Correlated log-normal chain-ladder model

On 23 November Glenn Meyers gave a fascinating talk about The Bayesian Revolution in Stochastic Loss Reserving at the 10th Bayesian Mixer Meetup in London.

Glenn Meyers speaking at the Bayesian Mixer

Glenn Meyers speaking at the Bayesian Mixer

Glenn worked for many years as a research actuary at Verisk/ ISO, he helped to set up the CAS Loss Reserve Database and published a monograph on Stochastic loss reserving using Bayesian MCMC models.

Slides

In this blog post I will go through the Correlated Log-normal Chain-Ladder Model from his presentation. It is discussed in more detailed in his monograph.

Glenn kindly shared his code as well, which I have used as a basis for this post.

Getting the data

The CAS Loss Reserve Database is an excellent data source to test reserving models. It is hosted on the CAS website and contains historical regulatory filings of US insurance companies.

The following code allows me to download the data and extract the information for one company, here company 353, which was the example company Glenn used as well.

library(data.table)
CASdata <- fread("http://www.casact.org/research/reserve_data/comauto_pos.csv")

createLossData <- function(CASdata, company_code, loss_type="incurred"){
  library(data.table)

  compData <- CASdata[GRCODE==company_code,
                      c("EarnedPremNet_C", "AccidentYear", "DevelopmentLag", 
                        "IncurLoss_C", "CumPaidLoss_C", "BulkLoss_C")]
  # rename column names
  setnames(compData, names(compData),
           c("premium", "accident_year", "dev",
             "incurred_loss", "paid_loss", "bulk_loss"))
  compData <- compData[, `:=`(
    origin = accident_year - min(accident_year) + 1,
    # origin period starting from 1, id to identify first origin period
    origin1id = ifelse(accident_year == min(accident_year), 0,  1))]
  # set losses < 0 to 1, as we will take the log later
  if(loss_type %in% "incurred"){
    compData <- compData[, loss := pmax(incurred_loss - bulk_loss, 1)]
  }
  else{
    compData <- compData[, loss := pmax(paid_loss, 1)]
  }
  # add calendar period and sort data by dev and then origin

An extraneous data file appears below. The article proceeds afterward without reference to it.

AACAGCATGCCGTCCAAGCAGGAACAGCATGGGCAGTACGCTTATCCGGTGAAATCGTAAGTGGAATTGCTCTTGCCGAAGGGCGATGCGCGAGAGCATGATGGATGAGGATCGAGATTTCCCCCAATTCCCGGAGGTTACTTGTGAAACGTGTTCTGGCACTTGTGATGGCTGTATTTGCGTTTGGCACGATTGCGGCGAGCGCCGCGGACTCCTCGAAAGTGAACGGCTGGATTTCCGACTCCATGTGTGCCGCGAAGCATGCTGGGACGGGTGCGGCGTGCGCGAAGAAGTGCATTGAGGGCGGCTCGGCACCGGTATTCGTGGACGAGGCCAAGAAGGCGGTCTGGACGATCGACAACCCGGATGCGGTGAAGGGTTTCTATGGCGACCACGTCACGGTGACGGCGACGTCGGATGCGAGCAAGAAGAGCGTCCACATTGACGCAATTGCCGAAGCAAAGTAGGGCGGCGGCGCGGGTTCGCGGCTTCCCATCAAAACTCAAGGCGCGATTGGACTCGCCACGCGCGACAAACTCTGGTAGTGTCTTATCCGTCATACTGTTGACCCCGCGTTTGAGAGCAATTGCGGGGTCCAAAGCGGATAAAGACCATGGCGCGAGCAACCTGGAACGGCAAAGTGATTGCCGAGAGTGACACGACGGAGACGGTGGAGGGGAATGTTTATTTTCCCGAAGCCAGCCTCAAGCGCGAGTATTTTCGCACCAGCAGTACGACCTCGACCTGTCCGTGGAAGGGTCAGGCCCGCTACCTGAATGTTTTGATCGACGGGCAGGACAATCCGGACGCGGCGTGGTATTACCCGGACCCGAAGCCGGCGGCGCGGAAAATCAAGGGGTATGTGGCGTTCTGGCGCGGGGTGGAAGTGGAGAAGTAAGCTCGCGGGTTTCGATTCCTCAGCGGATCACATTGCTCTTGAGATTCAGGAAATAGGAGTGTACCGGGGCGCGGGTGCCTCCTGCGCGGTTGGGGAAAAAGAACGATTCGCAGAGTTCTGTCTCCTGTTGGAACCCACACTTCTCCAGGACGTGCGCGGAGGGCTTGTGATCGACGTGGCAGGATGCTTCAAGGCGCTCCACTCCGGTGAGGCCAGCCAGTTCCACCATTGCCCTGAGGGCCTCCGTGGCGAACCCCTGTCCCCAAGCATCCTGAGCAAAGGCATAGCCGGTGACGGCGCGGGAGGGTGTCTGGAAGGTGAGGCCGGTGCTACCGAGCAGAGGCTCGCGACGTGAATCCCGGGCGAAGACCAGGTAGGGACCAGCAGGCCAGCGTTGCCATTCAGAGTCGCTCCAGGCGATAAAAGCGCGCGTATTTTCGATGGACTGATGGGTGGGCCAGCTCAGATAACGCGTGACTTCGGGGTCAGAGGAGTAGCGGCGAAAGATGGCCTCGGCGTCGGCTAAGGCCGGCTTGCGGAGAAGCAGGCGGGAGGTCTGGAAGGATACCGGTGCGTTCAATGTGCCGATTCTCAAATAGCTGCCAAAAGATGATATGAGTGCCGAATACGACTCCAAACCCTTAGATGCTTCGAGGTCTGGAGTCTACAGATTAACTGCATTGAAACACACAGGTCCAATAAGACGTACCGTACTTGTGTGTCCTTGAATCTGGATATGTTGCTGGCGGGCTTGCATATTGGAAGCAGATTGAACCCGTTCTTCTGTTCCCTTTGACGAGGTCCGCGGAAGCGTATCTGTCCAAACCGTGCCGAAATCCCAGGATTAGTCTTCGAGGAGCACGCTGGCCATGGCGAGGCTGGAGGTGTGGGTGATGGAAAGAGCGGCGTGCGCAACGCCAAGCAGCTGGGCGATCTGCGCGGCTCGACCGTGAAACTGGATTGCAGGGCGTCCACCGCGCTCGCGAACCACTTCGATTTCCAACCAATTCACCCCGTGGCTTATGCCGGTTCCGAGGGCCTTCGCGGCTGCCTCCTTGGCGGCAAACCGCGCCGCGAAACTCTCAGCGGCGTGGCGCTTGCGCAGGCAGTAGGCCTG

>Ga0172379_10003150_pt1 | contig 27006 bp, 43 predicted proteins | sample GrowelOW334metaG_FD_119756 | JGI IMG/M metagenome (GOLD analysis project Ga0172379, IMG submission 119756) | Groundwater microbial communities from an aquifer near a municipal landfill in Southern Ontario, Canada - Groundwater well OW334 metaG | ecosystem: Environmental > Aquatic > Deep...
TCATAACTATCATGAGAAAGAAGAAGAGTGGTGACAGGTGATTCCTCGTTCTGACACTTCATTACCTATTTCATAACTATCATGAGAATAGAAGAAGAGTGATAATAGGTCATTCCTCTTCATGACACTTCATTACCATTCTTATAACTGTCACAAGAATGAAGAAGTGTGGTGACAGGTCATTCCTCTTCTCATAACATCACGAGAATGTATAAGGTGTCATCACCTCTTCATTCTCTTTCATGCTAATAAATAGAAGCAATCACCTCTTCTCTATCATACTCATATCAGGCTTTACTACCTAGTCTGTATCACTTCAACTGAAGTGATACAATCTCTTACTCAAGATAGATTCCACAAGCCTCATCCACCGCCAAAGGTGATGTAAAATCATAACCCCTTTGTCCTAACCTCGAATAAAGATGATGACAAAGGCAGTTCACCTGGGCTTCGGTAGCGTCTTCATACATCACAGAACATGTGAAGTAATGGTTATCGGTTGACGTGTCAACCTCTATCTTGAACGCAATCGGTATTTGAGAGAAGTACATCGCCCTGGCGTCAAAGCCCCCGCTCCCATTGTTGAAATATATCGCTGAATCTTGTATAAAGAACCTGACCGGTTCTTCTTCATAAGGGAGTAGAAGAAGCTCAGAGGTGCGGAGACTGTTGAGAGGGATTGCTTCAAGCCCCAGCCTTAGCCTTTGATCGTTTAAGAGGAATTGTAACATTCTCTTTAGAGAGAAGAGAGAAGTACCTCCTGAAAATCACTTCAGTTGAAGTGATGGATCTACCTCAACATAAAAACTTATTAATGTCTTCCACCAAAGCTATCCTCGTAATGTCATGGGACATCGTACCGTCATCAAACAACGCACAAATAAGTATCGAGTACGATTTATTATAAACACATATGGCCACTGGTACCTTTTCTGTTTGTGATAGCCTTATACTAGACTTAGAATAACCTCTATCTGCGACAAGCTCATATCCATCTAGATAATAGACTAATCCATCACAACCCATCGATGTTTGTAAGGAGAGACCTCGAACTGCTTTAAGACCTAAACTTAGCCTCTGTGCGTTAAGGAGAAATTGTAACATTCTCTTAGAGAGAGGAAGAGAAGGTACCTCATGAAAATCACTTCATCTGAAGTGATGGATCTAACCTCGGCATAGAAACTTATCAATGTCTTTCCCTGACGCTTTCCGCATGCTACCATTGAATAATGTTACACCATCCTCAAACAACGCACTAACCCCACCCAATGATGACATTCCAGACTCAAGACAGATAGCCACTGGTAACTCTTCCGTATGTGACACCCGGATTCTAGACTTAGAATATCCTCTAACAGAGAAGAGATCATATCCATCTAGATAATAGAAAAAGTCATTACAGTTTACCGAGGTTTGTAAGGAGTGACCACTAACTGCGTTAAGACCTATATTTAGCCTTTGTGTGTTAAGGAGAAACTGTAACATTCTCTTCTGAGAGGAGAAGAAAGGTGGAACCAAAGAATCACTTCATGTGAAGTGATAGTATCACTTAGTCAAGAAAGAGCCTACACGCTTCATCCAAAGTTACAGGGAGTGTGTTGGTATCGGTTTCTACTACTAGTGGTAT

compData <- compData[, cal := origin + dev - 1][order(dev, origin)]
  compData <- compData[, `:=`(
    loss_train = ifelse(cal <= max(origin), loss, NA),
    loss_test = ifelse(cal > max(origin), loss, NA))]
  traintest <- rbindlist(list(compData[cal <= max(origin)],
                              compData[cal > max(origin)]))
  return(traintest)
}

lossData <- createLossData(CASdata, company_code = 353, loss_type="incurred")

The data shows the historical annual developments of incurred claims for accident years 1988 to 1997. I separated the data into a training and test data set. The training data will have incurred claims reported up to calendar year 1997, while data from 1998 to 2006 will be used to test the model.

Let’s take a look at the data for Commercial Auto of company 353.

devPlot <- function(x, data, company_code,
                    main="Reported incurred loss development by accident year",
                    ylab = "Reported incurred loss ($k)",
                    xlab="Development year",...){
  library(lattice)
  key <- list(rep=FALSE, columns=2,
              lines=list(col=c("#00526D", "#00526D"), 
                         type=c("p", "p"), 
                         pch=c(19, 1)),
              text=list(lab=c("Observation", "Hold out observation")))
  xyplot(x, data, t=c("b", "b"), pch=c(19, 1), 
         col=c("#00526D", "#00526D"),
         layout=c(5,2),
         par.settings = list(strip.background=list(col="#CBDDE6")),
         par.strip.text = list(font = 2),
         key = key, 
         as.table=TRUE,
         scales=list(alternating=1),
         xlab=xlab, ylab=ylab, main=main,
         sub=paste("Data source: CAS Loss Reserving Database, Comm. Auto, Comp.",
                   company_code), ...)
}

devPlot(loss_train + loss_test 
        ~ dev | factor(accident_year), 
        data=lossData, company_code = 353)

The data appears to be reasonably well behaved. Although the years converge to different levels of ultimate incurred claims, the shape of the curves look similar for most years. The accident years 1988 and 1993 show a distinctly different pattern.

The correlated log-normal chain-ladder model

The correlated log-normal chain-ladder model combines ideas of the classical chain-ladder method, the growth curve model and Bayesian inference.

\[ \begin{align} C_{i,j} & \sim \log\mathcal{N}(\mu_{i,j}, \sigma^2_j)\\ L_i & = P_i \cdot \ell\\ \mu_{1,j} & = \log(L_1) + \beta_j \\ \mu_{i,j} & = \log(L_i) + \alpha_i + \beta_j + \rho \cdot \left(\log(C_{i-1,j}) - \mu_{i-1,j}\right) \\ & \mbox{for } i = 2, \dots, M \mbox{ and } j = 1, \dots, N+1-i \\ & \mbox{and } \alpha_1 := 0,\, \beta_N := 0\\ \sigma^2_j & = \sum_{k=j}^N a_k \\ & \mbox{with priors}\\ \alpha_i & \sim \mathcal{N}(0, 10) \\ \beta_i & \sim \mathcal{N}(0, 10) \\ \log(\ell) & \sim \mathcal{N}(0, 1) \\ \rho & \sim \mbox{Beta}(2, 2)\\ a_k & \sim \mbox{Uniform}(0,1)\\ &\mbox{and}\\ C_{i,j} &:=\mbox{cumulative incurred claims of origin } i\mbox{, development }j \\ P_{i} & := \mbox{premium of origin } i\\ \ell & := \mbox{'population' loss ratio across all origin periods}\\ L_i & := \mbox{initial expected ultimate loss for origin } i\\ M & := \mbox{number of origin periods} \\ N & := \mbox{number of development periods} \end{align} \]

Given that we assume the losses follow a log-normal distribution we have: